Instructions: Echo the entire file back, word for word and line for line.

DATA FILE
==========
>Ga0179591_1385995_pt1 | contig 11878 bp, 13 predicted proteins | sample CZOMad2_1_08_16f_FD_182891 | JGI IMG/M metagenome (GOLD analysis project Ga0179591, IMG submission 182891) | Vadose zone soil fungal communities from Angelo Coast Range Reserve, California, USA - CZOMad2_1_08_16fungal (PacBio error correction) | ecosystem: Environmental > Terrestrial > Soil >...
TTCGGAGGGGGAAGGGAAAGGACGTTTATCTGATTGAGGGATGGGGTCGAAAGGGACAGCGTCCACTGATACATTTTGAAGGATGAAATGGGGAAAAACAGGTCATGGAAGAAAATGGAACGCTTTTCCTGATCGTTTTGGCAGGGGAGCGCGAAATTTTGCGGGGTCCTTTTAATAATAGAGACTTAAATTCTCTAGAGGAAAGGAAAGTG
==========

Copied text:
>Ga0179591_1385995_pt1 | contig 11878 bp, 13 predicted proteins | sample CZOMad2_1_08_16f_FD_182891 | JGI IMG/M metagenome (GOLD analysis project Ga0179591, IMG submission 182891) | Vadose zone soil fungal communities from Angelo Coast Range Reserve, California, USA - CZOMad2_1_08_16fungal (PacBio error correction) | ecosystem: Environmental > Terrestrial > Soil >...
TTCGGAGGGGGAAGGGAAAGGACGTTTATCTGATTGAGGGATGGGGTCGAAAGGGACAGCGTCCACTGATACATTTTGAAGGATGAAATGGGGAAAAACAGGTCATGGAAGAAAATGGAACGCTTTTCCTGATCGTTTTGGCAGGGGAGCGCGAAATTTTGCGGGGTCCTTTTAATAATAGAGACTTAAATTCTCTAGAGGAAAGGAAAGTG